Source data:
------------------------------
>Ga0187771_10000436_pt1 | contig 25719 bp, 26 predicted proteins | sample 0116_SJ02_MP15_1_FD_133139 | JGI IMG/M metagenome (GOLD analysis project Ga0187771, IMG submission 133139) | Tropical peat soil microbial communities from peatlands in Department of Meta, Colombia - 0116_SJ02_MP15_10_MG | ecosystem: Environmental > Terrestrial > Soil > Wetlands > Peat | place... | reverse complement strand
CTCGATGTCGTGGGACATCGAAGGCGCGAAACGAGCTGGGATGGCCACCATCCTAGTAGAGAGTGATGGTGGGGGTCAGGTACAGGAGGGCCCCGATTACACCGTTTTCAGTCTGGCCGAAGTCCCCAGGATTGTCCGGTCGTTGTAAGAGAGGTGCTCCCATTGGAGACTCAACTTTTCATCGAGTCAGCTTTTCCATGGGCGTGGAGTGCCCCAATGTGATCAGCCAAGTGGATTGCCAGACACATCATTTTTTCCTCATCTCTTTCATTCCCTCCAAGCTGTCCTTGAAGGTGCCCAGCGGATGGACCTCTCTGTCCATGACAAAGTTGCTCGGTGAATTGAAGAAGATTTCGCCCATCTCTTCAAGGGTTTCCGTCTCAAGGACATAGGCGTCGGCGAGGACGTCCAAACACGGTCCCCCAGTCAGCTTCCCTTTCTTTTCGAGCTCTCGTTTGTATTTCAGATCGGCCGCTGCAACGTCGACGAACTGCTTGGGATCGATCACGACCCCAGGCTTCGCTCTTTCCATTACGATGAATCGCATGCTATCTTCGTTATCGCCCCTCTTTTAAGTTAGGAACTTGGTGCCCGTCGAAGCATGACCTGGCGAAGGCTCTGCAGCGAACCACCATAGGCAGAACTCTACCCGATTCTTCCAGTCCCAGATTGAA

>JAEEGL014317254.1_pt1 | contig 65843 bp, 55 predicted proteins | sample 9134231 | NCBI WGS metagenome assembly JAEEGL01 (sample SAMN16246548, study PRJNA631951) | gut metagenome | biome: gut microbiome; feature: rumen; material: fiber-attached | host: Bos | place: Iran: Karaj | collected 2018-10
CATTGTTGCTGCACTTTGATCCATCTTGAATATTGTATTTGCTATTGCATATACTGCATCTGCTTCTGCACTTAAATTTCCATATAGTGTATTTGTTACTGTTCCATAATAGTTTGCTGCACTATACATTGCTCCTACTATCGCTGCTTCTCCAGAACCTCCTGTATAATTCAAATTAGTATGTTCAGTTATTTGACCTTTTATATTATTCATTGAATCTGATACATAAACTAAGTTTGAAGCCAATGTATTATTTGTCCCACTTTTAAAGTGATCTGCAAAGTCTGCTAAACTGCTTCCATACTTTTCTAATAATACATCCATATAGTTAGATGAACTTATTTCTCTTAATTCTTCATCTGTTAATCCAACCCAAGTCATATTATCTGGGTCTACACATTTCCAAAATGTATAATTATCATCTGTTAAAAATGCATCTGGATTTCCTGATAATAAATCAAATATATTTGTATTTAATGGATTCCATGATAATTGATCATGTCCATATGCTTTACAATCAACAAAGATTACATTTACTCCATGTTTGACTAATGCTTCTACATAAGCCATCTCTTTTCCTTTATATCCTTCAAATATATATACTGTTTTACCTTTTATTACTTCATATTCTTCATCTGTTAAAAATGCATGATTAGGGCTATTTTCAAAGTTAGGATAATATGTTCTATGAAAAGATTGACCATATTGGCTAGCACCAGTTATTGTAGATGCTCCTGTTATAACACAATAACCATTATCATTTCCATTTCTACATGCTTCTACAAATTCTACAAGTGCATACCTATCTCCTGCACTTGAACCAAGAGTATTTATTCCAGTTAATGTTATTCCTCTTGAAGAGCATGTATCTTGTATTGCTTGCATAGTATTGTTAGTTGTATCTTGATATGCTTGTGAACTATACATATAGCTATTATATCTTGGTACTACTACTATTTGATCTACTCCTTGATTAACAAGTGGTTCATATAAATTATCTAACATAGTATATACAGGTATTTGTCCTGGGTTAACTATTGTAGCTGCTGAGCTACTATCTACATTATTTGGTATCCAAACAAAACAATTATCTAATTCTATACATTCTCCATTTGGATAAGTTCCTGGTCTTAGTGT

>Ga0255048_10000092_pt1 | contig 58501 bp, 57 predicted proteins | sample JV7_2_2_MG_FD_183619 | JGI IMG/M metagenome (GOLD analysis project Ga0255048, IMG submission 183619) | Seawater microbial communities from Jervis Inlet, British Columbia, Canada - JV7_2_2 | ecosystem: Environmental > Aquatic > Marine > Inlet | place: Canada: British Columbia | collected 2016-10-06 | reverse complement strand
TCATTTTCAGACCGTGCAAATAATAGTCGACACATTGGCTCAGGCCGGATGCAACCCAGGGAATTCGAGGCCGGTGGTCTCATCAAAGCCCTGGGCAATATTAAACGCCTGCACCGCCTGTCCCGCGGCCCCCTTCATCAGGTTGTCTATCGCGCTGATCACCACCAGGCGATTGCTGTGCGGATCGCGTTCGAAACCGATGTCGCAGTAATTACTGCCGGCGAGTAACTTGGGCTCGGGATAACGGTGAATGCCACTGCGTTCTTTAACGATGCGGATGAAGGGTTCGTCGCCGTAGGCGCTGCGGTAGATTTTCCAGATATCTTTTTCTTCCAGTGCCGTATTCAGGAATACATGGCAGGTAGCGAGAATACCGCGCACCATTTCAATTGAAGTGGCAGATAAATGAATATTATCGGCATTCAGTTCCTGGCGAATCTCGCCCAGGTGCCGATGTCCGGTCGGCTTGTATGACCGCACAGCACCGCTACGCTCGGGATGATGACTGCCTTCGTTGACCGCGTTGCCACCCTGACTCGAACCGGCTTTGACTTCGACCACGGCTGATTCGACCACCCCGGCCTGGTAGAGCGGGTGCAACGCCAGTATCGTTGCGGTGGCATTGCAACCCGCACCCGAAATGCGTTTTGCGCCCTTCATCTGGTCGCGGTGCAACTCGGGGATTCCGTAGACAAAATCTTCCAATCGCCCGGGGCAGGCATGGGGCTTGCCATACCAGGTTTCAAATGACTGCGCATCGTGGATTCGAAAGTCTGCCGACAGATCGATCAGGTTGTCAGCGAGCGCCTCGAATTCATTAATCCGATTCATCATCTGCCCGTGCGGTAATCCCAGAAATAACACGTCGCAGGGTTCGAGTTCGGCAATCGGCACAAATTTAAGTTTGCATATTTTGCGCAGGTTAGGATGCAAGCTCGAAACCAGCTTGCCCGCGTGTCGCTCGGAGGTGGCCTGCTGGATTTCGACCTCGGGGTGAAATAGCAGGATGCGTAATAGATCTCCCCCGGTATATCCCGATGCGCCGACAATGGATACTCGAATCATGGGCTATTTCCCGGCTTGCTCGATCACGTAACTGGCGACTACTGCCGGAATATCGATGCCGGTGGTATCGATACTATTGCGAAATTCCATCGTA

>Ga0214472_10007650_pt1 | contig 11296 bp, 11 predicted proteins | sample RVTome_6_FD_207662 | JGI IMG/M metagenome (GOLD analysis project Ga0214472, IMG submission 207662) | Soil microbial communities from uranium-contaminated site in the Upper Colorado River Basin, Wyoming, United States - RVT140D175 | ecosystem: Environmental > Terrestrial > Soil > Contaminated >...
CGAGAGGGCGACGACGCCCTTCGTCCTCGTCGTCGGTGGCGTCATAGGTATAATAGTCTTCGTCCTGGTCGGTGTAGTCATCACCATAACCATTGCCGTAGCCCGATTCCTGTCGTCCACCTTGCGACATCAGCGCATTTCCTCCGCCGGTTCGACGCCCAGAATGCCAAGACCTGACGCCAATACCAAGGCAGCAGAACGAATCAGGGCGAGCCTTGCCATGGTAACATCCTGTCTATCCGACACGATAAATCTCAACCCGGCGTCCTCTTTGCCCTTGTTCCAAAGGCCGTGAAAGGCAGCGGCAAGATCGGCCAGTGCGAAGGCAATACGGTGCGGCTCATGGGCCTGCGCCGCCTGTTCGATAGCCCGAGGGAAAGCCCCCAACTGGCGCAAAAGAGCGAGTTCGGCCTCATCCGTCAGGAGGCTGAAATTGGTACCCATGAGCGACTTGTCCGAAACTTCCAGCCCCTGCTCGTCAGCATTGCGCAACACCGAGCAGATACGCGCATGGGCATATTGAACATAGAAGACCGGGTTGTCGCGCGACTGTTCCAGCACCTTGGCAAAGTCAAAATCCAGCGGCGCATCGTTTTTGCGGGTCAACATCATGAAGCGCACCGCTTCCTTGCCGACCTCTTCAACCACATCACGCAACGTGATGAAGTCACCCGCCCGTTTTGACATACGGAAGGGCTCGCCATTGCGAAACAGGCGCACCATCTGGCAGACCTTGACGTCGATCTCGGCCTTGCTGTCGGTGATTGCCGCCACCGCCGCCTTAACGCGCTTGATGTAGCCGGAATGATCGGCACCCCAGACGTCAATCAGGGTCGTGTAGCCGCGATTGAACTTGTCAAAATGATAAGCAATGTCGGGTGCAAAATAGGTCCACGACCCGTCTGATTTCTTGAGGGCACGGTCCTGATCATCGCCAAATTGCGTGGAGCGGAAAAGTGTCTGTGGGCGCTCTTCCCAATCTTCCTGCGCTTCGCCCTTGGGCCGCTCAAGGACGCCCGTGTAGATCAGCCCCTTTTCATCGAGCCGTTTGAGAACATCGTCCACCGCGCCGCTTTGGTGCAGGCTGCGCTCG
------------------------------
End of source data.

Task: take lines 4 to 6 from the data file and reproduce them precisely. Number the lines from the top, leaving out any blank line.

CATTGTTGCTGCACTTTGATCCATCTTGAATATTGTATTTGCTATTGCATATACTGCATCTGCTTCTGCACTTAAATTTCCATATAGTGTATTTGTTACTGTTCCATAATAGTTTGCTGCACTATACATTGCTCCTACTATCGCTGCTTCTCCAGAACCTCCTGTATAATTCAAATTAGTATGTTCAGTTATTTGACCTTTTATATTATTCATTGAATCTGATACATAAACTAAGTTTGAAGCCAATGTATTATTTGTCCCACTTTTAAAGTGATCTGCAAAGTCTGCTAAACTGCTTCCATACTTTTCTAATAATACATCCATATAGTTAGATGAACTTATTTCTCTTAATTCTTCATCTGTTAATCCAACCCAAGTCATATTATCTGGGTCTACACATTTCCAAAATGTATAATTATCATCTGTTAAAAATGCATCTGGATTTCCTGATAATAAATCAAATATATTTGTATTTAATGGATTCCATGATAATTGATCATGTCCATATGCTTTACAATCAACAAAGATTACATTTACTCCATGTTTGACTAATGCTTCTACATAAGCCATCTCTTTTCCTTTATATCCTTCAAATATATATACTGTTTTACCTTTTATTACTTCATATTCTTCATCTGTTAAAAATGCATGATTAGGGCTATTTTCAAAGTTAGGATAATATGTTCTATGAAAAGATTGACCATATTGGCTAGCACCAGTTATTGTAGATGCTCCTGTTATAACACAATAACCATTATCATTTCCATTTCTACATGCTTCTACAAATTCTACAAGTGCATACCTATCTCCTGCACTTGAACCAAGAGTATTTATTCCAGTTAATGTTATTCCTCTTGAAGAGCATGTATCTTGTATTGCTTGCATAGTATTGTTAGTTGTATCTTGATATGCTTGTGAACTATACATATAGCTATTATATCTTGGTACTACTACTATTTGATCTACTCCTTGATTAACAAGTGGTTCATATAAATTATCTAACATAGTATATACAGGTATTTGTCCTGGGTTAACTATTGTAGCTGCTGAGCTACTATCTACATTATTTGGTATCCAAACAAAACAATTATCTAATTCTATACATTCTCCATTTGGATAAGTTCCTGGTCTTAGTGT

>Ga0255048_10000092_pt1 | contig 58501 bp, 57 predicted proteins | sample JV7_2_2_MG_FD_183619 | JGI IMG/M metagenome (GOLD analysis project Ga0255048, IMG submission 183619) | Seawater microbial communities from Jervis Inlet, British Columbia, Canada - JV7_2_2 | ecosystem: Environmental > Aquatic > Marine > Inlet | place: Canada: British Columbia | collected 2016-10-06 | reverse complement strand
TCATTTTCAGACCGTGCAAATAATAGTCGACACATTGGCTCAGGCCGGATGCAACCCAGGGAATTCGAGGCCGGTGGTCTCATCAAAGCCCTGGGCAATATTAAACGCCTGCACCGCCTGTCCCGCGGCCCCCTTCATCAGGTTGTCTATCGCGCTGATCACCACCAGGCGATTGCTGTGCGGATCGCGTTCGAAACCGATGTCGCAGTAATTACTGCCGGCGAGTAACTTGGGCTCGGGATAACGGTGAATGCCACTGCGTTCTTTAACGATGCGGATGAAGGGTTCGTCGCCGTAGGCGCTGCGGTAGATTTTCCAGATATCTTTTTCTTCCAGTGCCGTATTCAGGAATACATGGCAGGTAGCGAGAATACCGCGCACCATTTCAATTGAAGTGGCAGATAAATGAATATTATCGGCATTCAGTTCCTGGCGAATCTCGCCCAGGTGCCGATGTCCGGTCGGCTTGTATGACCGCACAGCACCGCTACGCTCGGGATGATGACTGCCTTCGTTGACCGCGTTGCCACCCTGACTCGAACCGGCTTTGACTTCGACCACGGCTGATTCGACCACCCCGGCCTGGTAGAGCGGGTGCAACGCCAGTATCGTTGCGGTGGCATTGCAACCCGCACCCGAAATGCGTTTTGCGCCCTTCATCTGGTCGCGGTGCAACTCGGGGATTCCGTAGACAAAATCTTCCAATCGCCCGGGGCAGGCATGGGGCTTGCCATACCAGGTTTCAAATGACTGCGCATCGTGGATTCGAAAGTCTGCCGACAGATCGATCAGGTTGTCAGCGAGCGCCTCGAATTCATTAATCCGATTCATCATCTGCCCGTGCGGTAATCCCAGAAATAACACGTCGCAGGGTTCGAGTTCGGCAATCGGCACAAATTTAAGTTTGCATATTTTGCGCAGGTTAGGATGCAAGCTCGAAACCAGCTTGCCCGCGTGTCGCTCGGAGGTGGCCTGCTGGATTTCGACCTCGGGGTGAAATAGCAGGATGCGTAATAGATCTCCCCCGGTATATCCCGATGCGCCGACAATGGATACTCGAATCATGGGCTATTTCCCGGCTTGCTCGATCACGTAACTGGCGACTACTGCCGGAATATCGATGCCGGTGGTATCGATACTATTGCGAAATTCCATCGTA